The secret behind shopping sustainably


Nitya Borra, Staff Writer

It’s that time of year once again: family reunions for Thanksgiving, putting up Christmas decorations, and spending your paychecks on Black Friday. Shopping at bustling, crowded stores or browsing online in the comforts of your own home on Black Friday tempts many to buy unnecessary items by using a good deal as justification. Although there are good intentions behind buying holiday gifts during Black Friday, the materialistic consumerism leads to excessive waste and increased carbon emissions, degrading the environment. 

Around 76 percent of U.S. adults shop online. It’s much easier to browse online, adding things to your cart on Black Friday that you would have never wanted to purchase otherwise. 

However, it can be difficult to decrease unnecessary shopping if one is unaware about how buying presents online and the coinciding shipping will affect the planet. According to a 2020 article published by the University of Colorado Boulder, their Climate Lab found that any two-day shipping, like the automatic one Amazon Prime offers, leaves a larger carbon footprint than slower shipping alternatives. Faster shipping requires more diesel trucks and less efficient shipping systems.

Black Friday’s environmental impact doesn’t stop the moment the products land on our doorsteps. Every year, Black Friday continues to promote overconsumption, telling shoppers that they need more unnecessary items made from unsustainable materials for the sake of a marked-down price. 

Thankfully, there are several steps we can take to help avoid these detrimental environmental impacts. In early 2022, the University of Edinburgh announced an innovative idea to help bring an end to the discount culture that drives overproduction: “MAKE SOMETHING” Week. This initiative starts on Black Friday and aims to disrupt overconsumption and its impact on the climate by motivating people to mend or upcycle what they already own. Another method involves buying consciously and creating a plan before you shop in order to reduce the risk of impulsively purchasing something you don’t really need, or won’t use, which will reduce the risk of waste. Research local and ethical businesses that consciously don’t advocate for overproduction and shop from them to practice conservation ideals.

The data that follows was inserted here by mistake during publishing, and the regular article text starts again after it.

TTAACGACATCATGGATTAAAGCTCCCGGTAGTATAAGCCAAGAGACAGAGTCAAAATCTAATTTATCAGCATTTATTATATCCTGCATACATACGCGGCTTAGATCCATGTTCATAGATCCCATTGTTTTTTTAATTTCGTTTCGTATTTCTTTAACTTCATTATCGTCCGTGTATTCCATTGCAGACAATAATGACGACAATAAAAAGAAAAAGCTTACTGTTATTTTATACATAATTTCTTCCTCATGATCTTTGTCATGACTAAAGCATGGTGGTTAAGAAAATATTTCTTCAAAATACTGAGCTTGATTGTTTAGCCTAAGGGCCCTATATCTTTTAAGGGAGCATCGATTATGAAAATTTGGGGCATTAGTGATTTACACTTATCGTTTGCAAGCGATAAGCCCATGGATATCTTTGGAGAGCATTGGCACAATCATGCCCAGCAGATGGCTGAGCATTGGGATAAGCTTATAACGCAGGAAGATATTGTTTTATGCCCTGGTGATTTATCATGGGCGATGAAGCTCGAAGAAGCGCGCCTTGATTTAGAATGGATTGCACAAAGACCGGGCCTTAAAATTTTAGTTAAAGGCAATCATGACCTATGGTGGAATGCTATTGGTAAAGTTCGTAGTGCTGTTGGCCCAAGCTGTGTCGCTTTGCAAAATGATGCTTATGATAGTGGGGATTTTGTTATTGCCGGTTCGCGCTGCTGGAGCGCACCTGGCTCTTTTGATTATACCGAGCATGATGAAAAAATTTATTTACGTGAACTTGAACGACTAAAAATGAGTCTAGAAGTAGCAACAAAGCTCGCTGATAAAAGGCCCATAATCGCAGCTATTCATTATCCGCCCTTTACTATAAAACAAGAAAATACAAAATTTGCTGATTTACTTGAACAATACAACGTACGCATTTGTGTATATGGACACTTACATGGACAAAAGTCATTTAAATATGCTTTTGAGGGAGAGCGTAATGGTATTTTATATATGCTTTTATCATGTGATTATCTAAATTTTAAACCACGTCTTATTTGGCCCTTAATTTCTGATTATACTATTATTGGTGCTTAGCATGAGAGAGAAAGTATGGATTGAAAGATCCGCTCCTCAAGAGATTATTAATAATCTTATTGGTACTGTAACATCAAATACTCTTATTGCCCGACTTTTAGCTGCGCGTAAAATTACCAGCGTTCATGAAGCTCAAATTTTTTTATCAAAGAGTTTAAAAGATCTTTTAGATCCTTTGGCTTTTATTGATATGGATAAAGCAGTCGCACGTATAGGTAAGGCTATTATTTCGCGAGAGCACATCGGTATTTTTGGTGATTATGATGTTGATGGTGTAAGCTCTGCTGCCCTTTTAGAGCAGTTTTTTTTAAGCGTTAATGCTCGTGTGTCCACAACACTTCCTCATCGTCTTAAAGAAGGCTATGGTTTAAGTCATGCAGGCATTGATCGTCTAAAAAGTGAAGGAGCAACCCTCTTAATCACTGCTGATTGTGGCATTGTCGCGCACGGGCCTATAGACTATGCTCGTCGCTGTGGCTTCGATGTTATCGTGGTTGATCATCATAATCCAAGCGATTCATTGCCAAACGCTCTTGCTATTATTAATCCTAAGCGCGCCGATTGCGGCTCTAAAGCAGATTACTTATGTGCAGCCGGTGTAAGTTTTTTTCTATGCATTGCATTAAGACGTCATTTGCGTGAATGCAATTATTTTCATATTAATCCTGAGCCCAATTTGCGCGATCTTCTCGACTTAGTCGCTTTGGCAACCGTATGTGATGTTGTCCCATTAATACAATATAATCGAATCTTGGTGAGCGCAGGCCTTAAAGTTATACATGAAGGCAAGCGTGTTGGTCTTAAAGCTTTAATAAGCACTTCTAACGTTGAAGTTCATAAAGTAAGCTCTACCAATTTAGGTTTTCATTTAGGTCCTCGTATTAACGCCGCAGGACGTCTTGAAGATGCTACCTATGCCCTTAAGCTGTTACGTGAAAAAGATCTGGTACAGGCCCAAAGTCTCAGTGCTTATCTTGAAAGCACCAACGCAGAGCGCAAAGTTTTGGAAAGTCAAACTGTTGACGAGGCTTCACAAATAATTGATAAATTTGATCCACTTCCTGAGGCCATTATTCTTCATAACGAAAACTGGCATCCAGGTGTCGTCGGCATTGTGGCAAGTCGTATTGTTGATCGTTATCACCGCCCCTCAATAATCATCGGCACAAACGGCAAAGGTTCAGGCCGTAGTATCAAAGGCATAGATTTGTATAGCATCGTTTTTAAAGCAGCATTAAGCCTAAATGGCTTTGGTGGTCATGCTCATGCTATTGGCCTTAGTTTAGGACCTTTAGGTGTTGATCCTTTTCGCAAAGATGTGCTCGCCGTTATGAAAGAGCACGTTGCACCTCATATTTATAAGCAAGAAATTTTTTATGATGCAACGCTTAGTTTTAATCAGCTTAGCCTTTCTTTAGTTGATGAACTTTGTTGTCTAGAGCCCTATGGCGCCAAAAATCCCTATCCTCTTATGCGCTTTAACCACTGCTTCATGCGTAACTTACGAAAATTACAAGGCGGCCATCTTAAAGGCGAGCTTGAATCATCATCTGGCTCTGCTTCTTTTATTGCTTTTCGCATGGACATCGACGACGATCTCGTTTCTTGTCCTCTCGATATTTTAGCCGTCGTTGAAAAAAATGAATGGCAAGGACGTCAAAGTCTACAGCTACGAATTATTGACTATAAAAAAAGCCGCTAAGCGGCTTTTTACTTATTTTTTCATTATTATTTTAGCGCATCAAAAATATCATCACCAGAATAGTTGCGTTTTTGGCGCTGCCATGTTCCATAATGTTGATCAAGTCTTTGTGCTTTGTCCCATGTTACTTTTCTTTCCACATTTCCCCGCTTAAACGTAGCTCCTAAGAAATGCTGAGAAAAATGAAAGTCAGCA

There are also several holiday gift approaches you can use to help limit your waste and reduce your carbon footprint this holiday season. Theresa Greinig, an environmental educator in the Solid Waste Agency of Northern Cook County, shared unique and creative ideas for a sustainable holiday season. One easy way to reduce the amount of wrapping paper, cardboard, plastic wrap, and other packaging materials is to initiate a gift scavenger hunt where kids can search around the house for their Christmas gifts, for example, rather than opening packaging under the tree. Another step you can take next Thanksgiving to reduce paper and plastic waste is to have a family member or friend bring dishes and utensils from home for a gathering, so you can limit the waste of paper and plastic cups, plates, bowls, spoons, forks, etc. Furthermore, practice using a reusable grocery bag to minimize the mountain of plastic bags that accumulates every time you shop. 

There are endless creative possibilities to help you practice sustainability this winter and sharing your tips with others can influence more people to become environmentally-educated individuals, which over time, will slowly start to reduce our overall holiday waste as a community. By reducing waste, we will be able to conserve a clean environment, energy, and natural resources for future generations. The next time you find yourself filling up your shopping cart with countless items, recognize what items you don’t need, put an item back on the shelf, and implement changes to reduce your carbon footprint and spread the word about sustainability this holiday season.